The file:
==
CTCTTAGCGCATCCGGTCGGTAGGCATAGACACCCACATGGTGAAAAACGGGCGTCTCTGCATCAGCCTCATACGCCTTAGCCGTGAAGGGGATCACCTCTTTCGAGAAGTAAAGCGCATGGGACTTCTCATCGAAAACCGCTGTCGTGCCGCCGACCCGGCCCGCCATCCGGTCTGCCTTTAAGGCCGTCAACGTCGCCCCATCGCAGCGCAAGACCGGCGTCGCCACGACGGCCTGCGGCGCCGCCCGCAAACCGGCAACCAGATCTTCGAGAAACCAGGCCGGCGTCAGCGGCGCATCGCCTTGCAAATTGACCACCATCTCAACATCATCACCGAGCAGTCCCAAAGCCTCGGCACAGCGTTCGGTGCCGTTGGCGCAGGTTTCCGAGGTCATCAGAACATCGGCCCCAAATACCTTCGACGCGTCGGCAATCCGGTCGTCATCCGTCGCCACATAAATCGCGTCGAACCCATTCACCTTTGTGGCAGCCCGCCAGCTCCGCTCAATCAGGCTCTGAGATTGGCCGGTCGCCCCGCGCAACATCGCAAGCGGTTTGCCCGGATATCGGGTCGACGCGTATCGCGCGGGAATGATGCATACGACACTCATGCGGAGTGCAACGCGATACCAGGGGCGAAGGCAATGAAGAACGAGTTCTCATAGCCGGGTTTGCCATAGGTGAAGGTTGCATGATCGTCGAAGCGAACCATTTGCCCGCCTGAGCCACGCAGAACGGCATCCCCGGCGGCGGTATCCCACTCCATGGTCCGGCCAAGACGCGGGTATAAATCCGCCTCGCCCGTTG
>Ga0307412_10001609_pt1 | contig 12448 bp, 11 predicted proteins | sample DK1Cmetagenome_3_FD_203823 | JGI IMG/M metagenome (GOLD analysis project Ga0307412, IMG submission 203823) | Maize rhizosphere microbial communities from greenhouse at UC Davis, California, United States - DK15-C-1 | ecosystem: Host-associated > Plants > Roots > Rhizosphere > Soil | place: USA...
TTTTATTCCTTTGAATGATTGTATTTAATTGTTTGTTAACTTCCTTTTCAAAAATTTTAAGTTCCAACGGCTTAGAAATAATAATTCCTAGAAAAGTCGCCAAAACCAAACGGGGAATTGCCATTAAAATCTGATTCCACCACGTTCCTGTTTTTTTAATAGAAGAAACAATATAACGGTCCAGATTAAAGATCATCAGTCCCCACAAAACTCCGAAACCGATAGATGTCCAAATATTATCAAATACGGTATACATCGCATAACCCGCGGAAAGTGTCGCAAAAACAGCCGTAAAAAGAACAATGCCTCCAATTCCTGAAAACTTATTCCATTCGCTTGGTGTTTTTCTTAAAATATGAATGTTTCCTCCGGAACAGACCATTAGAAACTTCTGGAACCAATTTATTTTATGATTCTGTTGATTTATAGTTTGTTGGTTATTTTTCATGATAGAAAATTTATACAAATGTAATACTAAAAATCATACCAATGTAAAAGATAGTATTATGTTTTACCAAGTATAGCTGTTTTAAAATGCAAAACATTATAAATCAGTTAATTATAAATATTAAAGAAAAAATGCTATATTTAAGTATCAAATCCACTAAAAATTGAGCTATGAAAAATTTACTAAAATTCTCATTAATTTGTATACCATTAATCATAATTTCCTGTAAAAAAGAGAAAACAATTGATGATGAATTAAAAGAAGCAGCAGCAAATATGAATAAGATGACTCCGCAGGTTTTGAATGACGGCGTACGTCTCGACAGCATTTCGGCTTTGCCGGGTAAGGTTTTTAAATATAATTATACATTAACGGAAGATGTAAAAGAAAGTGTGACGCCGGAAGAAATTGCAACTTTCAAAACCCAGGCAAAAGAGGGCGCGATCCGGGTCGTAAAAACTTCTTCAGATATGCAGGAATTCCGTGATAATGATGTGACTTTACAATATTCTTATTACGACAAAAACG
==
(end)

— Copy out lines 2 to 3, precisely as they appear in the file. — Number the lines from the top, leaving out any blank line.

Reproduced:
>Ga0307412_10001609_pt1 | contig 12448 bp, 11 predicted proteins | sample DK1Cmetagenome_3_FD_203823 | JGI IMG/M metagenome (GOLD analysis project Ga0307412, IMG submission 203823) | Maize rhizosphere microbial communities from greenhouse at UC Davis, California, United States - DK15-C-1 | ecosystem: Host-associated > Plants > Roots > Rhizosphere > Soil | place: USA...
TTTTATTCCTTTGAATGATTGTATTTAATTGTTTGTTAACTTCCTTTTCAAAAATTTTAAGTTCCAACGGCTTAGAAATAATAATTCCTAGAAAAGTCGCCAAAACCAAACGGGGAATTGCCATTAAAATCTGATTCCACCACGTTCCTGTTTTTTTAATAGAAGAAACAATATAACGGTCCAGATTAAAGATCATCAGTCCCCACAAAACTCCGAAACCGATAGATGTCCAAATATTATCAAATACGGTATACATCGCATAACCCGCGGAAAGTGTCGCAAAAACAGCCGTAAAAAGAACAATGCCTCCAATTCCTGAAAACTTATTCCATTCGCTTGGTGTTTTTCTTAAAATATGAATGTTTCCTCCGGAACAGACCATTAGAAACTTCTGGAACCAATTTATTTTATGATTCTGTTGATTTATAGTTTGTTGGTTATTTTTCATGATAGAAAATTTATACAAATGTAATACTAAAAATCATACCAATGTAAAAGATAGTATTATGTTTTACCAAGTATAGCTGTTTTAAAATGCAAAACATTATAAATCAGTTAATTATAAATATTAAAGAAAAAATGCTATATTTAAGTATCAAATCCACTAAAAATTGAGCTATGAAAAATTTACTAAAATTCTCATTAATTTGTATACCATTAATCATAATTTCCTGTAAAAAAGAGAAAACAATTGATGATGAATTAAAAGAAGCAGCAGCAAATATGAATAAGATGACTCCGCAGGTTTTGAATGACGGCGTACGTCTCGACAGCATTTCGGCTTTGCCGGGTAAGGTTTTTAAATATAATTATACATTAACGGAAGATGTAAAAGAAAGTGTGACGCCGGAAGAAATTGCAACTTTCAAAACCCAGGCAAAAGAGGGCGCGATCCGGGTCGTAAAAACTTCTTCAGATATGCAGGAATTCCGTGATAATGATGTGACTTTACAATATTCTTATTACGACAAAAACG